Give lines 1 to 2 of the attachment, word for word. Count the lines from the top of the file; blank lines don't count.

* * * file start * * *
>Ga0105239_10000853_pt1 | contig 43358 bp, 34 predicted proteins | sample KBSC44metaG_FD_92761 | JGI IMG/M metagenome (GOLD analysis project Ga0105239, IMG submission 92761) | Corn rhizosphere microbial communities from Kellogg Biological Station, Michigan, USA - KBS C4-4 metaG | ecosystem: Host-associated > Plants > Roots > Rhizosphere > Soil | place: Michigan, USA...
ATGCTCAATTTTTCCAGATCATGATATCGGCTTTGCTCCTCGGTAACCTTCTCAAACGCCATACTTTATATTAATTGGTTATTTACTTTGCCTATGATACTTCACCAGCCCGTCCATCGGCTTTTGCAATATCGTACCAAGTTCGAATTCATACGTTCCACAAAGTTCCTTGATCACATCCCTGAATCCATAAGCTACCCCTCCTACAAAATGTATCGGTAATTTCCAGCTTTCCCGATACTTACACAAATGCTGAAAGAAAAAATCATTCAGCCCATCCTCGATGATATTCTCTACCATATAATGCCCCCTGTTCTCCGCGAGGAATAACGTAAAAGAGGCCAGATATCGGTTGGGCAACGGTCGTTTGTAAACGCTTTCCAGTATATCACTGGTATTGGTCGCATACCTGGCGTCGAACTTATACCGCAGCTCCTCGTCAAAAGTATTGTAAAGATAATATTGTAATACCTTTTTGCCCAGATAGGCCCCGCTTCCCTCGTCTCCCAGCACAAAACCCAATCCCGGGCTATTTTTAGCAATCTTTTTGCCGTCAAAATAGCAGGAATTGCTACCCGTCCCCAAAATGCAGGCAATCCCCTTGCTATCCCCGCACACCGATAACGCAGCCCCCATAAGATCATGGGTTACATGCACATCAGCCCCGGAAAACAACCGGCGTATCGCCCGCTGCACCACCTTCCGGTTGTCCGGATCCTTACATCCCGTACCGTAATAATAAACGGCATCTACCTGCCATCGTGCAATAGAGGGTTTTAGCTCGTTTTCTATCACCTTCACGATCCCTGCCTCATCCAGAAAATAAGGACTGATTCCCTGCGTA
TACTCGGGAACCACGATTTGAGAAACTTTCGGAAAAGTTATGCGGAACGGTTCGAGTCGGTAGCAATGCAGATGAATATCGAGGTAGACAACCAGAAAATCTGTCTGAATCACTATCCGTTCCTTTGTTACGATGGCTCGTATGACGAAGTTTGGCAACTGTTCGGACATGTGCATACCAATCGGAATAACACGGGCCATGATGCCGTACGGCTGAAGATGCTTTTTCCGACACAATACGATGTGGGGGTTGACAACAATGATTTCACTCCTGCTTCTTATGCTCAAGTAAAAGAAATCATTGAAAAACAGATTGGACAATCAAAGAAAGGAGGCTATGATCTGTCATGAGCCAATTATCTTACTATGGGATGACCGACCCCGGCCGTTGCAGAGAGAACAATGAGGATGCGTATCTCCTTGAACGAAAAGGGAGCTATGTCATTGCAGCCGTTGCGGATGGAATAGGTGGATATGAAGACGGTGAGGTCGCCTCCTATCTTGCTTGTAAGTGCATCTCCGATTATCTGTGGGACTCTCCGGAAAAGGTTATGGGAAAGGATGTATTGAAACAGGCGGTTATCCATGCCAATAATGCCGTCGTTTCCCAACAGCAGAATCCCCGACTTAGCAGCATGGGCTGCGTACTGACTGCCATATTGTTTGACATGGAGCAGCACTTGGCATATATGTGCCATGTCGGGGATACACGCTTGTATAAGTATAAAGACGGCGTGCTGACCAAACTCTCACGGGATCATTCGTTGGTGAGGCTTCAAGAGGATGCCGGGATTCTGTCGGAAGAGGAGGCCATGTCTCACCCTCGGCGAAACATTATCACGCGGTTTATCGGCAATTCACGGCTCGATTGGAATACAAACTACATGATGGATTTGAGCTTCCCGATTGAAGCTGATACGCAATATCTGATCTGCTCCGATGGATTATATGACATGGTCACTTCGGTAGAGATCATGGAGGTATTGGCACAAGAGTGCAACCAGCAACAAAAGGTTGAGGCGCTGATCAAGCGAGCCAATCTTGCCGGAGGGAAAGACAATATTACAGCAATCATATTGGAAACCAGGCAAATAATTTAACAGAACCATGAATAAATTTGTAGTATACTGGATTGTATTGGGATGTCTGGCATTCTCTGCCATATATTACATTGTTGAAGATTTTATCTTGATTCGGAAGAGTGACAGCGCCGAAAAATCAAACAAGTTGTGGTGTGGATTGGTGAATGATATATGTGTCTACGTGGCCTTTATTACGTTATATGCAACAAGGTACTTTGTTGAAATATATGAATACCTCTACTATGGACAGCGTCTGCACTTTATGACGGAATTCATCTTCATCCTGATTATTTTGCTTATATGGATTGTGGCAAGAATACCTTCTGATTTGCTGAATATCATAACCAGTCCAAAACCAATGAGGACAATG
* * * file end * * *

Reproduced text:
>Ga0105239_10000853_pt1 | contig 43358 bp, 34 predicted proteins | sample KBSC44metaG_FD_92761 | JGI IMG/M metagenome (GOLD analysis project Ga0105239, IMG submission 92761) | Corn rhizosphere microbial communities from Kellogg Biological Station, Michigan, USA - KBS C4-4 metaG | ecosystem: Host-associated > Plants > Roots > Rhizosphere > Soil | place: Michigan, USA...
ATGCTCAATTTTTCCAGATCATGATATCGGCTTTGCTCCTCGGTAACCTTCTCAAACGCCATACTTTATATTAATTGGTTATTTACTTTGCCTATGATACTTCACCAGCCCGTCCATCGGCTTTTGCAATATCGTACCAAGTTCGAATTCATACGTTCCACAAAGTTCCTTGATCACATCCCTGAATCCATAAGCTACCCCTCCTACAAAATGTATCGGTAATTTCCAGCTTTCCCGATACTTACACAAATGCTGAAAGAAAAAATCATTCAGCCCATCCTCGATGATATTCTCTACCATATAATGCCCCCTGTTCTCCGCGAGGAATAACGTAAAAGAGGCCAGATATCGGTTGGGCAACGGTCGTTTGTAAACGCTTTCCAGTATATCACTGGTATTGGTCGCATACCTGGCGTCGAACTTATACCGCAGCTCCTCGTCAAAAGTATTGTAAAGATAATATTGTAATACCTTTTTGCCCAGATAGGCCCCGCTTCCCTCGTCTCCCAGCACAAAACCCAATCCCGGGCTATTTTTAGCAATCTTTTTGCCGTCAAAATAGCAGGAATTGCTACCCGTCCCCAAAATGCAGGCAATCCCCTTGCTATCCCCGCACACCGATAACGCAGCCCCCATAAGATCATGGGTTACATGCACATCAGCCCCGGAAAACAACCGGCGTATCGCCCGCTGCACCACCTTCCGGTTGTCCGGATCCTTACATCCCGTACCGTAATAATAAACGGCATCTACCTGCCATCGTGCAATAGAGGGTTTTAGCTCGTTTTCTATCACCTTCACGATCCCTGCCTCATCCAGAAAATAAGGACTGATTCCCTGCGTA